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Tribal Jewellery | Native American

Tribal Jewellery | Native American

The jewellery we wear says something about who we are and how we think. It seems that this has always been the case and in fact the use of jewellery in this way extends back to the origins of wearable art. Take the Native Americans, for example – the subject of this particular article. The Native Americans often used jewellery for the purpose of personal adornment. It also became a mark of status and a way to divulge something about the wearer to other members of their society. But jewellery wasn’t simply reserved for individual use, it became a useful tool to navigate the intricate twists and turns of trade, whilst also being a form of decorative art. It wasn’t just a means of displaying status, is what we’re saying – the use of jewellery had to also be fun.

In the beginning Native American jewellery was made from naturally-occurring materials used in everything from necklaces to pins. A few jewellery-embellished items you might not of heard of are ketohs, which were leather armguards, wampums, a type of shell bead, and labrets, a body piercing usually worn below the bottom lip. Together these creations reflect the cultural diversity and ancient heritage of the Native American’s different tribal groupings. Many of the designs were borrowed from neighbouring tribes, which created a certain continuity, and yet at the same time the close level of communication and interdependence led to a variety of distinct aesthetics. This also resulted in the appearance of a number of recurring themes and motifs. At the same time individualism was always key in close-knit Native American society and this encouraged an outflow of personal artistic visions. In many ways this could be seen as the origin of Art Nouveau, in so far as the jewellery pays tribute to nature through the use of organic motifs and materials. Aside from individual adornment, this style of jewellery was often used for ceremonies, display and trade. Interestingly it also became the equivalent to a written languages and was a form of silent communication with many different levels of information, reached through the use of tangible symbols. What could be found on all these levels, no matter who it was conveying the information, was a common resistance to assimilation. The Native American had lived a nomadic, subsistence lifestyle for time immemorial, which was partly why their subculture had become so intimately evolved. Like a great oak they had roots that snaked deep into the earth and were embedded in the immovable dirt and stone.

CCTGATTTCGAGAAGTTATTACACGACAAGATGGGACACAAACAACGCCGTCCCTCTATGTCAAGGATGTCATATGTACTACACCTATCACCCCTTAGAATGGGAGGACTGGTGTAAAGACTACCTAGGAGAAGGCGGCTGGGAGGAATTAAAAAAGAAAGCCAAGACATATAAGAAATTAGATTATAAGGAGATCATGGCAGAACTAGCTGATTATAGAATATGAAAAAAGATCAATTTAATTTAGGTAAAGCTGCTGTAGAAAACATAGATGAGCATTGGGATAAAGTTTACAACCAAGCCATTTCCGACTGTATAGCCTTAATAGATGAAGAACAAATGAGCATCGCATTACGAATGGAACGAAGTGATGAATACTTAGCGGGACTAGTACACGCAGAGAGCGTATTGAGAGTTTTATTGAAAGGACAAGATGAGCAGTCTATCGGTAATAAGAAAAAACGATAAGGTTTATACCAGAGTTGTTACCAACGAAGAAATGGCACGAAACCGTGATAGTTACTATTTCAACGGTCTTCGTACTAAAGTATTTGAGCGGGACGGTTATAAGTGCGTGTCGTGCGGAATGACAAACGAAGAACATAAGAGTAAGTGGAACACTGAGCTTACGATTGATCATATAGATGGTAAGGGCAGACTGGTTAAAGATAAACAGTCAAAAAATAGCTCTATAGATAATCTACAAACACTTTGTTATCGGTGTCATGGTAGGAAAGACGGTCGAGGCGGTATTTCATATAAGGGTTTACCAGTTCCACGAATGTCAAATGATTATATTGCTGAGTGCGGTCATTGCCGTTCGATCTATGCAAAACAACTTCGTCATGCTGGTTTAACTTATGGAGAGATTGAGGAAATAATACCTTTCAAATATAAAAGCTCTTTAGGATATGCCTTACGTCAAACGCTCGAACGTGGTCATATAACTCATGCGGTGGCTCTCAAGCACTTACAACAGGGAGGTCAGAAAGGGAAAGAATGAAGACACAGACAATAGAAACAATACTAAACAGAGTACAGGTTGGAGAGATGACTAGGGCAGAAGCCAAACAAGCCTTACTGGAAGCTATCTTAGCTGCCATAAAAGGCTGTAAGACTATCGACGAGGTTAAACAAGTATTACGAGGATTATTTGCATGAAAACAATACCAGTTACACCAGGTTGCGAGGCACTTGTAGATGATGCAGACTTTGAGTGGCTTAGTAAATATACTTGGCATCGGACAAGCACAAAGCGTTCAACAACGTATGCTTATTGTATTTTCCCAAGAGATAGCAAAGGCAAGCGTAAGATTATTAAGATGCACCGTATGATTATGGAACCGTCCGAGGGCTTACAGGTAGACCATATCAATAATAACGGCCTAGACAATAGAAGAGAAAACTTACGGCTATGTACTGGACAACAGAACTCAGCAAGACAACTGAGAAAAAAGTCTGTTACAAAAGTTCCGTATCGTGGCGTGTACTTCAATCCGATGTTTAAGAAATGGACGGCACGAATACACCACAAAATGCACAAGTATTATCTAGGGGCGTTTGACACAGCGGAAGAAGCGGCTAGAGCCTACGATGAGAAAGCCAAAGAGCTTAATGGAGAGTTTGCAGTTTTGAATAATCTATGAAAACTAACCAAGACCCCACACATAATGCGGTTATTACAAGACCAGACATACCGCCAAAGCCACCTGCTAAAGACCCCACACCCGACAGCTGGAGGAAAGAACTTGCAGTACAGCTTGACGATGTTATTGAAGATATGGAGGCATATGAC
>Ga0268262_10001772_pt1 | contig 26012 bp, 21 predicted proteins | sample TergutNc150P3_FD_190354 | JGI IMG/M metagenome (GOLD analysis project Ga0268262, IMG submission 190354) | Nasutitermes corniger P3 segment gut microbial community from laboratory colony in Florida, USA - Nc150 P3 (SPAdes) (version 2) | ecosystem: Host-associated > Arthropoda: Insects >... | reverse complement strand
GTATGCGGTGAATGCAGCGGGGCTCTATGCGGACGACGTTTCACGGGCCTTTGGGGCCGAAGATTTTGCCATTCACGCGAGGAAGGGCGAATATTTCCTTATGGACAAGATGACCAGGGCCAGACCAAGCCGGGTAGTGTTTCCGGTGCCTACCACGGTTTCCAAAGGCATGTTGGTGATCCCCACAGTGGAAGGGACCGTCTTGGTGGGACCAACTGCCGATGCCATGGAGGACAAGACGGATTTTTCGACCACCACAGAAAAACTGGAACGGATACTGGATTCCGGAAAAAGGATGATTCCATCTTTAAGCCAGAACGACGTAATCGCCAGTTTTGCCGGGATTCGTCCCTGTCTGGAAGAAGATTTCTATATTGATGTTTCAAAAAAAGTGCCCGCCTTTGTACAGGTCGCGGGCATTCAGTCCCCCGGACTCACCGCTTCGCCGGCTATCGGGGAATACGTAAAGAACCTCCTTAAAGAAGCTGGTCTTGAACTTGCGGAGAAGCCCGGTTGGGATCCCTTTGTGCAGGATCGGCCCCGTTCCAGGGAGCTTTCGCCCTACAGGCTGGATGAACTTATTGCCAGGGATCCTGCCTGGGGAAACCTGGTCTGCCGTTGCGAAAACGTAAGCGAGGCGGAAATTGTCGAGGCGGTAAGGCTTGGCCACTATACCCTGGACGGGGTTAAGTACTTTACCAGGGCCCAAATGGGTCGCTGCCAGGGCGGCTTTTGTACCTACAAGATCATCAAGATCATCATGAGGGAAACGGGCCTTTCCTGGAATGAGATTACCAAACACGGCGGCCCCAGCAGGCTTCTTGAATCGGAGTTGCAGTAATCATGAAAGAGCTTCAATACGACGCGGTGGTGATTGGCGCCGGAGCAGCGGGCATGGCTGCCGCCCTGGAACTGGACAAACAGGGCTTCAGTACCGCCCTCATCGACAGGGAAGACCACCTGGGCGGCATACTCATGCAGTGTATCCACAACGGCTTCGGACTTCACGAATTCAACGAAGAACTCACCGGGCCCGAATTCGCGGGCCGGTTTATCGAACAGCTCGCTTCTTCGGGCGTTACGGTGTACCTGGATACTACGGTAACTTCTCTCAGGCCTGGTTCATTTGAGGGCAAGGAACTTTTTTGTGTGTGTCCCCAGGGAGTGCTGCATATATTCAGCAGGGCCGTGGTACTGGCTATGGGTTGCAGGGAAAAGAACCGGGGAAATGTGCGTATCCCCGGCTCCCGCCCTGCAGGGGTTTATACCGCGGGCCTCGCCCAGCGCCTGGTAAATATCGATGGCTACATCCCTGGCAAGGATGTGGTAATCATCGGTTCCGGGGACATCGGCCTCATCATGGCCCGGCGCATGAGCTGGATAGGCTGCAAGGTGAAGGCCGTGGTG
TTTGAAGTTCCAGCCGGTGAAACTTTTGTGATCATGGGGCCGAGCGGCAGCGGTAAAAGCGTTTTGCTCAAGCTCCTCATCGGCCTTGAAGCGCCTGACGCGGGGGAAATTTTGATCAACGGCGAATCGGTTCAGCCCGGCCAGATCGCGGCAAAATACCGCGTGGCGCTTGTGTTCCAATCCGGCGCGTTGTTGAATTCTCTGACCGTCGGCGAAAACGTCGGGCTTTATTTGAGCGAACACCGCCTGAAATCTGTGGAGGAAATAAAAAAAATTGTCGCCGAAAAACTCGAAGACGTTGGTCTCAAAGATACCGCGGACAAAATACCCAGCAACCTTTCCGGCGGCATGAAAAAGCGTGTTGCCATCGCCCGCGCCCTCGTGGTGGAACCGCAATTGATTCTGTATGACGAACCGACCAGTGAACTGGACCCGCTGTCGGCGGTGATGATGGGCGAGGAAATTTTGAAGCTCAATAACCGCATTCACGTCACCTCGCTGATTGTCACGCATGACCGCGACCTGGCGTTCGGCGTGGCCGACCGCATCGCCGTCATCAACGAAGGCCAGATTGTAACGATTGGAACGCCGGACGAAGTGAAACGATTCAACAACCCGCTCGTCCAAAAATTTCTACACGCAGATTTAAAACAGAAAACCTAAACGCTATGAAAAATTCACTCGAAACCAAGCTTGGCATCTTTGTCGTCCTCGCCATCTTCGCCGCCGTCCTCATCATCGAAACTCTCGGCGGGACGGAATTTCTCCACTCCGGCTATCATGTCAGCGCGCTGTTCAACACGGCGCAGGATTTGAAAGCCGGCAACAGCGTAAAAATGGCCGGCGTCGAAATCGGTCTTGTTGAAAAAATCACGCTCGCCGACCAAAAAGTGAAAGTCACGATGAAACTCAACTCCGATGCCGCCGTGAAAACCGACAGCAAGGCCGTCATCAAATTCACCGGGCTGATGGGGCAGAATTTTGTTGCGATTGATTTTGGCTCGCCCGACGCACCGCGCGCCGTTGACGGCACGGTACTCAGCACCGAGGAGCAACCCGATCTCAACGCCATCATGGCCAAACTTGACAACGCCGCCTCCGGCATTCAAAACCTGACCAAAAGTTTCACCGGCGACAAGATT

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An example of modern Native American inspired jewellery, this Garden Blossom Turquoise Ring from Child of Wild

In order to make their jewellery the Native American favoured organic materials, as we said previously. Mostly they used hardwoods and vegetal fibres, often adorned with a mix of either precious or semi-precious gemstones. They also found decorative uses for the prey they caught and were accustomed to using every last tooth and strand of hair belonging to the animals they killed. That’s why you often find neatly-shaped beads of tooth or bone in their decorations, as well as a lot of rugged hide. Many of the tribes were very proficient at bead and quillwork and a few even had advanced metal-smiths, working alongside the more primitive beaders and carvers. Furthermore, Turquoise was particularly popular in Native American jewellery, as was any naturally-occurring treasure plucked from its secret home, like, say, oyster shells or mother of pearl. Many of their creations seem to convey their evidently innate belief that there is great beauty in the diversity of life. This is evidenced by their use of coloured abalone shells, taken from sea snails, or conch and clam shells, which were mostly traded in the Southwest. During the Columbian Era the Native Americans did seem to develop their jewellery beyond carved wood, bones, claws and teeth, which they shaped into beads, sewed into clothing and strung into necklaces. Silver began to appear more frequently and copper jewellery was traded amongst several tribes around the jagged waters of Lake Superior in 3000 BCE. Given this close relationship to Mother Nature it’s no wonder that such unique jewellery design has survived today, appearing in various contemporary styles with all kinds of materials, from hand-quarried stones and shells to computer-fabricated steel.